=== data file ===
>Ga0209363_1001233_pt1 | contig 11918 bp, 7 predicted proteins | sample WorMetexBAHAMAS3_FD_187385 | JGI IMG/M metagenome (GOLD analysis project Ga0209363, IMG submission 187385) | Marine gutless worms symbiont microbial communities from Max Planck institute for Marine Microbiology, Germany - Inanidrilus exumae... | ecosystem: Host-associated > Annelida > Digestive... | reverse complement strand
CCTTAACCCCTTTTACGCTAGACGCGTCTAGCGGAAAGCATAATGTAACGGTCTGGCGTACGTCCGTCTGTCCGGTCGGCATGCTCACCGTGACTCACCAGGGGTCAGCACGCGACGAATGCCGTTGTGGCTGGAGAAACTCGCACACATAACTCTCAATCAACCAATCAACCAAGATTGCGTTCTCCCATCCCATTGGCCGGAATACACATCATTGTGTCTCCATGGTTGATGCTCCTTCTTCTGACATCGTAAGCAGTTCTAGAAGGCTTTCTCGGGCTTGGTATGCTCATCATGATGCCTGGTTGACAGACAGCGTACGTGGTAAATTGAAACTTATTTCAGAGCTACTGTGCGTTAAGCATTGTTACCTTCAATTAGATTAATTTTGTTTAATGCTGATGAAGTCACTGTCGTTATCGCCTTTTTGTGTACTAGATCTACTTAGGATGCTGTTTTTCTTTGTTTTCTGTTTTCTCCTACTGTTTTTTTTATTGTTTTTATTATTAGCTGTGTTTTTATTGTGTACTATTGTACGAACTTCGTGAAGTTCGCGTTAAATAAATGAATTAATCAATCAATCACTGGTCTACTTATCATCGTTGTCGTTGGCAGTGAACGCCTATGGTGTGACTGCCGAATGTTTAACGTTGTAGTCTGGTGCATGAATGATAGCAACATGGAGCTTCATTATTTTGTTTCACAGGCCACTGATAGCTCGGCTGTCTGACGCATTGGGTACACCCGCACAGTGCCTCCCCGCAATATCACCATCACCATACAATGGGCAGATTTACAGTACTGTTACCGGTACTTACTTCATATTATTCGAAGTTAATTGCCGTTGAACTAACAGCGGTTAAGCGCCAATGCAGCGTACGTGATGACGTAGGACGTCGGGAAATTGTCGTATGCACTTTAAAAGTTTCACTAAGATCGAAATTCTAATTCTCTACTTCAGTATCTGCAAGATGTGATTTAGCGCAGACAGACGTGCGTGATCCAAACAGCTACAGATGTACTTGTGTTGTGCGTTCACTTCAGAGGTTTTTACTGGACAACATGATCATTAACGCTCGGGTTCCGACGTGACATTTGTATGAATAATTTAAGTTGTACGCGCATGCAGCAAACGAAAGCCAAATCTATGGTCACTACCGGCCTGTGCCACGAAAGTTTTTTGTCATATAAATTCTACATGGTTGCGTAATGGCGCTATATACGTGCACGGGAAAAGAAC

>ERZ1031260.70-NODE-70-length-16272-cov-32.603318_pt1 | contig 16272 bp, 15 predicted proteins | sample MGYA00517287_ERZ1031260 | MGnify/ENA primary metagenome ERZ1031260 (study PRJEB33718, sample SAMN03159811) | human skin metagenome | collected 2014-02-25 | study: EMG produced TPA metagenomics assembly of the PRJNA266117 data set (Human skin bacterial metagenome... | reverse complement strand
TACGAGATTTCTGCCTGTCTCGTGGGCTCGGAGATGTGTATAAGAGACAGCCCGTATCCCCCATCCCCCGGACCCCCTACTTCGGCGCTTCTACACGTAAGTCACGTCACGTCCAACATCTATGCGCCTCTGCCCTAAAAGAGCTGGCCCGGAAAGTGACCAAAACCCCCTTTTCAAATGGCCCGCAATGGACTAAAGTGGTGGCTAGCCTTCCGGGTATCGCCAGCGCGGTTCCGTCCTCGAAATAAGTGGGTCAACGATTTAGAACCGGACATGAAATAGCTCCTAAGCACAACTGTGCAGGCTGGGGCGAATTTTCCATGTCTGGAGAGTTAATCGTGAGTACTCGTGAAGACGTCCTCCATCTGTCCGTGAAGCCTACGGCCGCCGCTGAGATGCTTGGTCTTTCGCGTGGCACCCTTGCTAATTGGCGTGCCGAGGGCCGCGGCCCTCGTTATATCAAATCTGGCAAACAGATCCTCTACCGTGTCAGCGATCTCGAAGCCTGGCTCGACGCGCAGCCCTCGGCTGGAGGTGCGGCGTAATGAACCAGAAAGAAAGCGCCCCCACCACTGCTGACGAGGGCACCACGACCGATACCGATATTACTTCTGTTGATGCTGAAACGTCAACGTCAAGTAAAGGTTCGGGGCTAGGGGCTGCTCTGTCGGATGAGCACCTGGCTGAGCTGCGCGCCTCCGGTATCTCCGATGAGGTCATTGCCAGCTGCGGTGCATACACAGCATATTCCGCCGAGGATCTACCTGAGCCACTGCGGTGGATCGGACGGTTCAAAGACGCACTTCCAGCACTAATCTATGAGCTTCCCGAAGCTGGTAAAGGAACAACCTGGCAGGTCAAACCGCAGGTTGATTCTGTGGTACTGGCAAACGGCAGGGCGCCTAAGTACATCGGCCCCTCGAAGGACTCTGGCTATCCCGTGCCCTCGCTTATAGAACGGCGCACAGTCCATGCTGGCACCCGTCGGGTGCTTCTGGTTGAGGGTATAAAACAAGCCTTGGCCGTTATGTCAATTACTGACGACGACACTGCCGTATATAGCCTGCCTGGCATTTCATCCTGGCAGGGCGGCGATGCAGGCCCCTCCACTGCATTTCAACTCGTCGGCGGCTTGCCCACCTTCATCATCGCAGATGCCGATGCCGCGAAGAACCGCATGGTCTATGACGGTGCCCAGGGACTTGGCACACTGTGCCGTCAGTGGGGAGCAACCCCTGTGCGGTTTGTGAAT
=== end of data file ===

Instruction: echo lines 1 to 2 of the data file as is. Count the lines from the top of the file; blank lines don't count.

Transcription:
>Ga0209363_1001233_pt1 | contig 11918 bp, 7 predicted proteins | sample WorMetexBAHAMAS3_FD_187385 | JGI IMG/M metagenome (GOLD analysis project Ga0209363, IMG submission 187385) | Marine gutless worms symbiont microbial communities from Max Planck institute for Marine Microbiology, Germany - Inanidrilus exumae... | ecosystem: Host-associated > Annelida > Digestive... | reverse complement strand
CCTTAACCCCTTTTACGCTAGACGCGTCTAGCGGAAAGCATAATGTAACGGTCTGGCGTACGTCCGTCTGTCCGGTCGGCATGCTCACCGTGACTCACCAGGGGTCAGCACGCGACGAATGCCGTTGTGGCTGGAGAAACTCGCACACATAACTCTCAATCAACCAATCAACCAAGATTGCGTTCTCCCATCCCATTGGCCGGAATACACATCATTGTGTCTCCATGGTTGATGCTCCTTCTTCTGACATCGTAAGCAGTTCTAGAAGGCTTTCTCGGGCTTGGTATGCTCATCATGATGCCTGGTTGACAGACAGCGTACGTGGTAAATTGAAACTTATTTCAGAGCTACTGTGCGTTAAGCATTGTTACCTTCAATTAGATTAATTTTGTTTAATGCTGATGAAGTCACTGTCGTTATCGCCTTTTTGTGTACTAGATCTACTTAGGATGCTGTTTTTCTTTGTTTTCTGTTTTCTCCTACTGTTTTTTTTATTGTTTTTATTATTAGCTGTGTTTTTATTGTGTACTATTGTACGAACTTCGTGAAGTTCGCGTTAAATAAATGAATTAATCAATCAATCACTGGTCTACTTATCATCGTTGTCGTTGGCAGTGAACGCCTATGGTGTGACTGCCGAATGTTTAACGTTGTAGTCTGGTGCATGAATGATAGCAACATGGAGCTTCATTATTTTGTTTCACAGGCCACTGATAGCTCGGCTGTCTGACGCATTGGGTACACCCGCACAGTGCCTCCCCGCAATATCACCATCACCATACAATGGGCAGATTTACAGTACTGTTACCGGTACTTACTTCATATTATTCGAAGTTAATTGCCGTTGAACTAACAGCGGTTAAGCGCCAATGCAGCGTACGTGATGACGTAGGACGTCGGGAAATTGTCGTATGCACTTTAAAAGTTTCACTAAGATCGAAATTCTAATTCTCTACTTCAGTATCTGCAAGATGTGATTTAGCGCAGACAGACGTGCGTGATCCAAACAGCTACAGATGTACTTGTGTTGTGCGTTCACTTCAGAGGTTTTTACTGGACAACATGATCATTAACGCTCGGGTTCCGACGTGACATTTGTATGAATAATTTAAGTTGTACGCGCATGCAGCAAACGAAAGCCAAATCTATGGTCACTACCGGCCTGTGCCACGAAAGTTTTTTGTCATATAAATTCTACATGGTTGCGTAATGGCGCTATATACGTGCACGGGAAAAGAAC